China, Global Market
Chinese Agriculture Goes Global
Yale Global online05.01.2015Read original
China faces a challenge: feeding its own nation. With the rising of food demand and its reduced arable land, the world second largest economy is turning to overseas farming to sustain its own food needs. Its not surprising Africa, which owns 60% of the world’s uncultivated land suited for crop production, is a very appealing destination. In the coming years Africa could emerge as a major provider of agricultural products to China. In return, China may also contribute to consolidating food security in Africa and other regions with its investment and expertise.
China is the world’s second largest economy, but ironically, food security is emerging as one of the main concerns for China’s communist leaders. During a visit to an Argentinian farm in July President Xi Jinping said: “If China is going to grow, it must solve its grain problem for its 1.3 billion population first.” Measures taken by China to address the problem – going to the world – may not be a panacea.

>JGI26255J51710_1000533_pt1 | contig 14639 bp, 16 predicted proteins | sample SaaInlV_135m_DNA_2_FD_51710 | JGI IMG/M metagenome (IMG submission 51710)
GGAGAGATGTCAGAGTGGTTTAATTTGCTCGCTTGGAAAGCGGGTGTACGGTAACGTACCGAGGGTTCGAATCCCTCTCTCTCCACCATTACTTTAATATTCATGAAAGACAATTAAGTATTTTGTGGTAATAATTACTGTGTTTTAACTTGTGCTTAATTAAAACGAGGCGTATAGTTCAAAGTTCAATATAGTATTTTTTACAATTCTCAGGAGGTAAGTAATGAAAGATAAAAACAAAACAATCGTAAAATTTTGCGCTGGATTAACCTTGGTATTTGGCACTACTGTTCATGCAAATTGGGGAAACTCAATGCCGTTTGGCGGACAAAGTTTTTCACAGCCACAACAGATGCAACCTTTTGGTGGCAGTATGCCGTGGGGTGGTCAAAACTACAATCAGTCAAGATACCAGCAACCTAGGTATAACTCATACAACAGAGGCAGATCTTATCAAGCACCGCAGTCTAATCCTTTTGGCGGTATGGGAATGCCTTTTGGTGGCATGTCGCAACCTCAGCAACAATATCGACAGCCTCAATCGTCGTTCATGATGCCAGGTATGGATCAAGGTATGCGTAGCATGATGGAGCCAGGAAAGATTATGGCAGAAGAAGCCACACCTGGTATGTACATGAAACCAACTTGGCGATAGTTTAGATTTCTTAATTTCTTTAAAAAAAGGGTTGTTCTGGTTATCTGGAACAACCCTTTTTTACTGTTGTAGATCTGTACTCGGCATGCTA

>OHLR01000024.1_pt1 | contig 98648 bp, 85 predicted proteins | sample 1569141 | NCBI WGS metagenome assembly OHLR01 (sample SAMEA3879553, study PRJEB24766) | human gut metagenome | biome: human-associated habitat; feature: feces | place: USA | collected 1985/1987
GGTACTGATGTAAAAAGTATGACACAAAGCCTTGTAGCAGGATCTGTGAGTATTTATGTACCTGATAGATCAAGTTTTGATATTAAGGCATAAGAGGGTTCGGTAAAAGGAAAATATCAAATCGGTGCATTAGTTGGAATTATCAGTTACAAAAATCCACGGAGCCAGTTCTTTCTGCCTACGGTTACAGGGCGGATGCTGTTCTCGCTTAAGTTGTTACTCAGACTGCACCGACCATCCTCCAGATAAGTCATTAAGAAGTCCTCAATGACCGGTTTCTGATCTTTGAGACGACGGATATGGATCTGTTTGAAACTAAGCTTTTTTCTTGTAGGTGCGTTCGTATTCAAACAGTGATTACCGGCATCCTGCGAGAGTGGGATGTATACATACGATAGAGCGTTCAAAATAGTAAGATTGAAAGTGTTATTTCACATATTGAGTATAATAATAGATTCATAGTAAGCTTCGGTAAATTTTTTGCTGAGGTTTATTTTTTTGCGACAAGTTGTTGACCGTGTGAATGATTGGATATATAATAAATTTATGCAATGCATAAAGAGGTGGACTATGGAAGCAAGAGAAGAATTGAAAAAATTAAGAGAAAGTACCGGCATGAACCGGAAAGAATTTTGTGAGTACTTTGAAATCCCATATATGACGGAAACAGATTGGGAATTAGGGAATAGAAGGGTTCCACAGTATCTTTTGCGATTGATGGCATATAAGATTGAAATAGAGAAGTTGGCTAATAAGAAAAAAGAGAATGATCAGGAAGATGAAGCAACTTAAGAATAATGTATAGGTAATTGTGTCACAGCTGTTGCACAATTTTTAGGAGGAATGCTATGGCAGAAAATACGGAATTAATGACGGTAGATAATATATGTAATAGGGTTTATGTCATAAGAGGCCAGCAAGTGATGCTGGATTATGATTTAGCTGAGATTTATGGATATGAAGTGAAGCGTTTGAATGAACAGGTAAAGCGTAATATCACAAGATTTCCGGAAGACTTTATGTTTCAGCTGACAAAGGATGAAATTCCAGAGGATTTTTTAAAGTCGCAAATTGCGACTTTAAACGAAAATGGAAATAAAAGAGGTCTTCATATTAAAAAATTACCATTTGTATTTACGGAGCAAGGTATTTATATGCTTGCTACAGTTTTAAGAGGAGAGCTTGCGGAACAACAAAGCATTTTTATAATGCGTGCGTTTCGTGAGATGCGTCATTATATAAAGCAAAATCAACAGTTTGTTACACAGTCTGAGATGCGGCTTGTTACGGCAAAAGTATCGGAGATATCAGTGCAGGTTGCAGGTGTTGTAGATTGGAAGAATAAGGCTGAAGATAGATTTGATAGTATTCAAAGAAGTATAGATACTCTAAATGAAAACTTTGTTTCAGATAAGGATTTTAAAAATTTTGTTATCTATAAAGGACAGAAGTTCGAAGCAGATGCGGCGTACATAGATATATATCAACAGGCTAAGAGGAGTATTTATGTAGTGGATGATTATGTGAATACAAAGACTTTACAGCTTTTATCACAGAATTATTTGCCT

As China grows wealthier, food consumption and diet have undergone a dramatic transformation. Between 1985 and 2005 meat consumption in China quadrupled, reaching 59.5 kilos per person a year, according to the United Nations Food and Agriculture Organization. Meat consumption is likely to continue to increase in coming years as more Chinese are expected to join the ranks of the expanding middle class. By 2020, meat consumption is expected to grow by 35 percent from current levels. Chinese are also developing a voracious appetite for certain delicacies taken for granted in the West such as coffee, spices, vegetables like asparagus and exotic fruits like avocados and blueberries. China is home to 22 percent of the world’s population, but possesses around 7 percent of its arable land – 334.6 million hectares. However, in recent years the county’s arable land has been shrinking as a result of serious environmental damage such as soil erosion, deforestation and pollution of rivers and lakes. In November Chinese officials reported that more than 40 percent of China’s arable land is suffering from degradation[…]